Hybrid. All Electric. Hydrogen. Biofuels. Ethanol. Gasohol. Diesel. All electric with range extending gasoline engine. Lithium ion battery. Nickel metal hydride battery. Gesundheit.
The dizzying flurry of changes to the energy source your daily ride uses to derive the power to transport you around Delaware (sorry, no cure yet for beach traffic gridlock) can make your head spin. What does all this mean to you and what should you consider when buying a new (or new to you) car? Can we save the planet or stop global warming by moving away from gasoline?
To understand these issues, it helps to remember a few basic points: (1) most of us want our cars to take us the longest distance possible, but with enough oomph to get up the hill on Mt. Lebanon Road, at the lowest (or reasonably close thereto) fuel cost and (2) many people would like an alternative to gasoline due to its unpredictable cost, impact on climate or desire to reduce imported oil.
Most of us are familiar with hybrid vehicles like the Toyota Prius and the many similarly designed vehicles. These vehicles still run primarily on gas, but use energy from batteries to provide power in certain situations in order to reduce the amount of gasoline used. These vehicles cost several thousand dollars more than non-hybrids, so that you may or may not break even on cost depending upon how much you drive (the more you drive, the more you save). These hybrids don’t really require the driver to do anything differently compared to driving and maintaining a traditional car.
Some of you may have seen a very cool-looking all electric Tesla vehicle cruising around Wilmington (one could be yours for about $130,000). This two-seater sports car has a lot of lithium ion batteries and no gasoline engine, as does the much less expensive Nissan Leaf. The Tesla will run for about 200 miles before the batteries run out of charge. When your batteries run out of juice, just plug it in to an electric outlet to recharge in four to twelve hours depending on whether or not you are using a special charging station.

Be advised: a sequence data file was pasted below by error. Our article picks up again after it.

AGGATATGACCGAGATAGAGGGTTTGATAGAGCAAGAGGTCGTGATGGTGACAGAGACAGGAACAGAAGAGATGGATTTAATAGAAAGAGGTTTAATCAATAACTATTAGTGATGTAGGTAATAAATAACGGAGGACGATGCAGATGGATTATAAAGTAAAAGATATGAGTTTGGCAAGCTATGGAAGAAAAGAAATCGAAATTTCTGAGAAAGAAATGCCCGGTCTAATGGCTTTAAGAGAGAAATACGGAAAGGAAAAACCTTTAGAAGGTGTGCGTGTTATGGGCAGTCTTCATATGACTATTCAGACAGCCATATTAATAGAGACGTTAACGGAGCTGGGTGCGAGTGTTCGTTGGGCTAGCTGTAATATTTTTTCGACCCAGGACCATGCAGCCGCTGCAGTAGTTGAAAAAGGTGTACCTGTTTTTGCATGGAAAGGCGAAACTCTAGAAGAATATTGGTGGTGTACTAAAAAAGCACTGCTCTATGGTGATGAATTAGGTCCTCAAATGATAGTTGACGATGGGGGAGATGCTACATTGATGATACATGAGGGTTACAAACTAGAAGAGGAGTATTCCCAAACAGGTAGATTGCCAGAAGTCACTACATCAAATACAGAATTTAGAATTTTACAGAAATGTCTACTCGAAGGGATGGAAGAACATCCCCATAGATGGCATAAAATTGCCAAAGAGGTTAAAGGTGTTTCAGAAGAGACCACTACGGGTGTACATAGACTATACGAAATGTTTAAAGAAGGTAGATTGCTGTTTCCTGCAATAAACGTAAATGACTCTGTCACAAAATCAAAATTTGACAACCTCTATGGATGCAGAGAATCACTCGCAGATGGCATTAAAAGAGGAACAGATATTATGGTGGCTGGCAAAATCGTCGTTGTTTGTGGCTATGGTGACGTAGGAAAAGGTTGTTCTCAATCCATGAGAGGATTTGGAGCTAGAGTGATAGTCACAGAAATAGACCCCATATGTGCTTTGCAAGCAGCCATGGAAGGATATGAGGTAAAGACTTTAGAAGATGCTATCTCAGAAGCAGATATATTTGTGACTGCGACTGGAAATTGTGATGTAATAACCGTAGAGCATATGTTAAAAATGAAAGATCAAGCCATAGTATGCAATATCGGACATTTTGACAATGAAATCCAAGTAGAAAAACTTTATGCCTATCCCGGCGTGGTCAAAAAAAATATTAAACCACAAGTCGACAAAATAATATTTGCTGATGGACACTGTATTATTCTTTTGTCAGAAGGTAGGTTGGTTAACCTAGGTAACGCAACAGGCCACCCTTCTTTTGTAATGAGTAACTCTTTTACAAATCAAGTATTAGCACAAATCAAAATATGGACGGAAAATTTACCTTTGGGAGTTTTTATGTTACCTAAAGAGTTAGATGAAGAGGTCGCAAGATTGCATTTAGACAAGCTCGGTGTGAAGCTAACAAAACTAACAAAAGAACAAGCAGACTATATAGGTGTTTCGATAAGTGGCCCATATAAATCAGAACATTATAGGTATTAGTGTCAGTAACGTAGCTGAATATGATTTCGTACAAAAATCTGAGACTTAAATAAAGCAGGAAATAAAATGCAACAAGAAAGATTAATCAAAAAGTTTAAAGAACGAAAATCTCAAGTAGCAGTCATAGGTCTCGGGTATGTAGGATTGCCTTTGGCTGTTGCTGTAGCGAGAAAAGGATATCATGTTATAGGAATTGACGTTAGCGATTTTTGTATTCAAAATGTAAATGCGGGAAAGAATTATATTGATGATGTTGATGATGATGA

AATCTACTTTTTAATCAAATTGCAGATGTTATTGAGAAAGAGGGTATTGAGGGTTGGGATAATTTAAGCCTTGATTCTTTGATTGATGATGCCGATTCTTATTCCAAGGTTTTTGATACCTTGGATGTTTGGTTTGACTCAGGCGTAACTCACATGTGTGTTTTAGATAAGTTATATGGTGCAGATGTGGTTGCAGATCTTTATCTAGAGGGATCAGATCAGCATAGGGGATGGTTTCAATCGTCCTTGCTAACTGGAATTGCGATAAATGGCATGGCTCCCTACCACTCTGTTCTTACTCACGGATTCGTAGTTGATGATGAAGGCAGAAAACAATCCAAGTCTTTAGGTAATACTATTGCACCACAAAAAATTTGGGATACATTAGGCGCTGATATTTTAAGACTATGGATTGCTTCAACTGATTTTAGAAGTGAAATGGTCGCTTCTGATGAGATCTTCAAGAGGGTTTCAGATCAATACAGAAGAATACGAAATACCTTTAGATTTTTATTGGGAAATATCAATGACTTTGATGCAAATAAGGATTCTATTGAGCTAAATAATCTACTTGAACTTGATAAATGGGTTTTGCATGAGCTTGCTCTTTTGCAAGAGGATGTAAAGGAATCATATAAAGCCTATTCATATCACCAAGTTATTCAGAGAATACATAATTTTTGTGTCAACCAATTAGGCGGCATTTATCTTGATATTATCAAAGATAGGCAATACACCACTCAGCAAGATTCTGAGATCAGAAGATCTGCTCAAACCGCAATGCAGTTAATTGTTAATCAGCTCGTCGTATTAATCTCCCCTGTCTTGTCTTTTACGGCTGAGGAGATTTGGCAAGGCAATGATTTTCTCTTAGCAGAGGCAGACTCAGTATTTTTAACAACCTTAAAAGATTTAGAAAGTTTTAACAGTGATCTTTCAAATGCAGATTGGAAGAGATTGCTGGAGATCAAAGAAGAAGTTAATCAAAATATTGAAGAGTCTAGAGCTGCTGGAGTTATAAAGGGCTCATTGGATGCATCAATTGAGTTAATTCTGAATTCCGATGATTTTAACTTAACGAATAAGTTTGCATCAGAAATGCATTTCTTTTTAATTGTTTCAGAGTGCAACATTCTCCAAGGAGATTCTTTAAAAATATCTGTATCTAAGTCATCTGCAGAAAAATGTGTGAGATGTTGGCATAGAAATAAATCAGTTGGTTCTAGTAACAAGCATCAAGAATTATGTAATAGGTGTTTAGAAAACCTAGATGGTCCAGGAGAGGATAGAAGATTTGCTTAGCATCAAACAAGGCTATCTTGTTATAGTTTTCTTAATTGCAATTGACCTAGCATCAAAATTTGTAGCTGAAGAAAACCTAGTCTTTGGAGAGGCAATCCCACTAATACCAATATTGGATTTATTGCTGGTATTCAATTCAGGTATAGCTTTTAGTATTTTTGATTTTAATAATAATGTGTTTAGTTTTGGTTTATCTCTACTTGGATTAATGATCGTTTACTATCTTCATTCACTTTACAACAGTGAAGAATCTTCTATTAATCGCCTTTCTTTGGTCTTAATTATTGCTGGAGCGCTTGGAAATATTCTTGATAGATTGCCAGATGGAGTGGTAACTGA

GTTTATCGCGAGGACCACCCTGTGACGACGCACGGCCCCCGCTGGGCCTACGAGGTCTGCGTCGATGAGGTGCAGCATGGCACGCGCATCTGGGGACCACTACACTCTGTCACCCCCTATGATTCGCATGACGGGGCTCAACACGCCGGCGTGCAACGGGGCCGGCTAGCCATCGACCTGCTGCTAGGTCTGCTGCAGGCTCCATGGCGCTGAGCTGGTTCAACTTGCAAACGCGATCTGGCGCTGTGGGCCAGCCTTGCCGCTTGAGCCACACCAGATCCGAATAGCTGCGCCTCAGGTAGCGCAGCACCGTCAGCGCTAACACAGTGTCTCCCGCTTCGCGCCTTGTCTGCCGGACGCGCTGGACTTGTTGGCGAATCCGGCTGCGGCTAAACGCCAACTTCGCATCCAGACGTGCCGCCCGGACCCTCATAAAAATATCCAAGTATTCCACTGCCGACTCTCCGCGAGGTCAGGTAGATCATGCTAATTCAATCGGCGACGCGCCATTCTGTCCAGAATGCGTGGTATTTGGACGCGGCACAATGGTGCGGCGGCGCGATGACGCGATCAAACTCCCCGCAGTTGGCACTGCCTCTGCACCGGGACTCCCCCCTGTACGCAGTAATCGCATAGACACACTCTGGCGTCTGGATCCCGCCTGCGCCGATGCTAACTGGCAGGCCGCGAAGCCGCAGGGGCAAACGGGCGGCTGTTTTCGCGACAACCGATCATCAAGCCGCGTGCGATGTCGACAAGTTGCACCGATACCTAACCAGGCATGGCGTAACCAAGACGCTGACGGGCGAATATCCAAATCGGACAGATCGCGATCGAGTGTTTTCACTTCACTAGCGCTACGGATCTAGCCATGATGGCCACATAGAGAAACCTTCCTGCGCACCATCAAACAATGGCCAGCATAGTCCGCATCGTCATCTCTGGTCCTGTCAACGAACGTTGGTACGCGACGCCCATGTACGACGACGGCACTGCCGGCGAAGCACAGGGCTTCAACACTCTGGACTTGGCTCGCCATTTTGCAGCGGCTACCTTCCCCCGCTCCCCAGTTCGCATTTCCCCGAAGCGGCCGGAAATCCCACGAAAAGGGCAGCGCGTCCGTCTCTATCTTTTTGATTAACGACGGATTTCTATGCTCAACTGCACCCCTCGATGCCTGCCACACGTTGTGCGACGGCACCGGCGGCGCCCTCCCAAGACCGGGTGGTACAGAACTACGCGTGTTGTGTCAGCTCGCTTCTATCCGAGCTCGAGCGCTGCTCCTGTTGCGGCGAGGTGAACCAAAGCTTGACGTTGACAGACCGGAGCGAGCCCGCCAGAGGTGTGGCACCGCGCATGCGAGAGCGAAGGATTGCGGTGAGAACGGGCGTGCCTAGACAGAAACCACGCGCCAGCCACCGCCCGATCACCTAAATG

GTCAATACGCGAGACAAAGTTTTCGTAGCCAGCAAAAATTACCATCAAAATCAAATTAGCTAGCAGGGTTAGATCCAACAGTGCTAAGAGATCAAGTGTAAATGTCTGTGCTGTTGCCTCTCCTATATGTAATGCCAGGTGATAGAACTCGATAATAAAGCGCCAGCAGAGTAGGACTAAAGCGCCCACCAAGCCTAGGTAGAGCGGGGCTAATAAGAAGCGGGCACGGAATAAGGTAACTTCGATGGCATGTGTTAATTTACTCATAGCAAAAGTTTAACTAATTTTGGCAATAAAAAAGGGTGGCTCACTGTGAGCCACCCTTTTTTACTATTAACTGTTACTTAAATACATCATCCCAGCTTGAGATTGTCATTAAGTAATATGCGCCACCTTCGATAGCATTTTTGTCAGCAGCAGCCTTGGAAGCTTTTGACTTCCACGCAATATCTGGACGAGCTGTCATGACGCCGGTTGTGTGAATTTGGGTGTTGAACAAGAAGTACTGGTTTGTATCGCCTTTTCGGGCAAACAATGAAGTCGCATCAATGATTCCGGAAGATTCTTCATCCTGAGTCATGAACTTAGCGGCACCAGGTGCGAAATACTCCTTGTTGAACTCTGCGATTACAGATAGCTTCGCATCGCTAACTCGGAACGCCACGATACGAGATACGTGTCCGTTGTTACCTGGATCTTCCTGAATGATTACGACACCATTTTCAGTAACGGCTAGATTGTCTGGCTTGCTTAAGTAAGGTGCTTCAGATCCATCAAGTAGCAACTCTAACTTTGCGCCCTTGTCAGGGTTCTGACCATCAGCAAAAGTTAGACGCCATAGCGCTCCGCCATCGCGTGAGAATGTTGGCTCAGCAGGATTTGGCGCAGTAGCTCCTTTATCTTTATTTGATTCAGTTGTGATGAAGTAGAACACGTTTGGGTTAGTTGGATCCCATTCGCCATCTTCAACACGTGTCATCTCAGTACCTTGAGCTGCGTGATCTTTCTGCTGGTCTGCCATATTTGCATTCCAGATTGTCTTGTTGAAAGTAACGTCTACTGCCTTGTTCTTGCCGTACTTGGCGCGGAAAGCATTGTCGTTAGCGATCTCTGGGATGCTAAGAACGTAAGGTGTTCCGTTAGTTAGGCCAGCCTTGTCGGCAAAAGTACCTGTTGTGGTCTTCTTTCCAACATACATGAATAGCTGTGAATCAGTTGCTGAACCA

Newer vehicles coming onto the market, including the Chevy Volt (about $50,000 and on sale now) and the Fisker Karma (about $100,000 and arrives this summer), use plug-in electric technology, like the Tesla, but to eliminate “range anxiety” add in a gasoline engine so that you don’t end up stranded on the side of the road when your batteries run out of charge. The gasoline engines generally do not provide power to move the car, but rather provide energy to the batteries so that the batteries can continue to power the car. The gasoline engine does not, however, recharge the batteries. Once you get home, you can plug in to recharge and then automatically go back to all electric mode. The Fisker Karma and the Chevy Volt will travel about 50 miles solely on their electric batteries. If, like me, you rarely drive more than 50 miles per day, these vehicles will effectively act as all electric transportation.
So, you may ask, what is the big deal about these all electric or electric mated with gasoline vehicles? One big benefit is that electricity generally costs a lot less than gasoline so that powering an electric car will only cost the equivalent of about $1.00 per gallon. Electricity costs vary widely, however, even within little Delaware, and electricity costs are rapidly increasing as power generators switch from coal to less dirty, but more expensive (either from capital investment or operating perspective) energy sources, so don’t expect electricity to remain cheap. Still, if you have a short daily commute, then you could save a bundle in energy costs for now.
These first generation electric plug-ins are expensive, so you may not want to run out and buy one today. Battery technology today is a bit like flat screens ten years ago: prices will come down as the technology improves and those amazing scientists and engineers figure out ways to get more energy from lighter, smaller batteries.
One thing is certain: with the federal government likely to require auto companies to greatly improve fuel economy, new cars will continue to get smaller, lighter, a little pricier and continue to adopt hybrid technologies. You may not be driving a hyrid or other alterntive energy vehicle today, but many of you will be in five to ten years.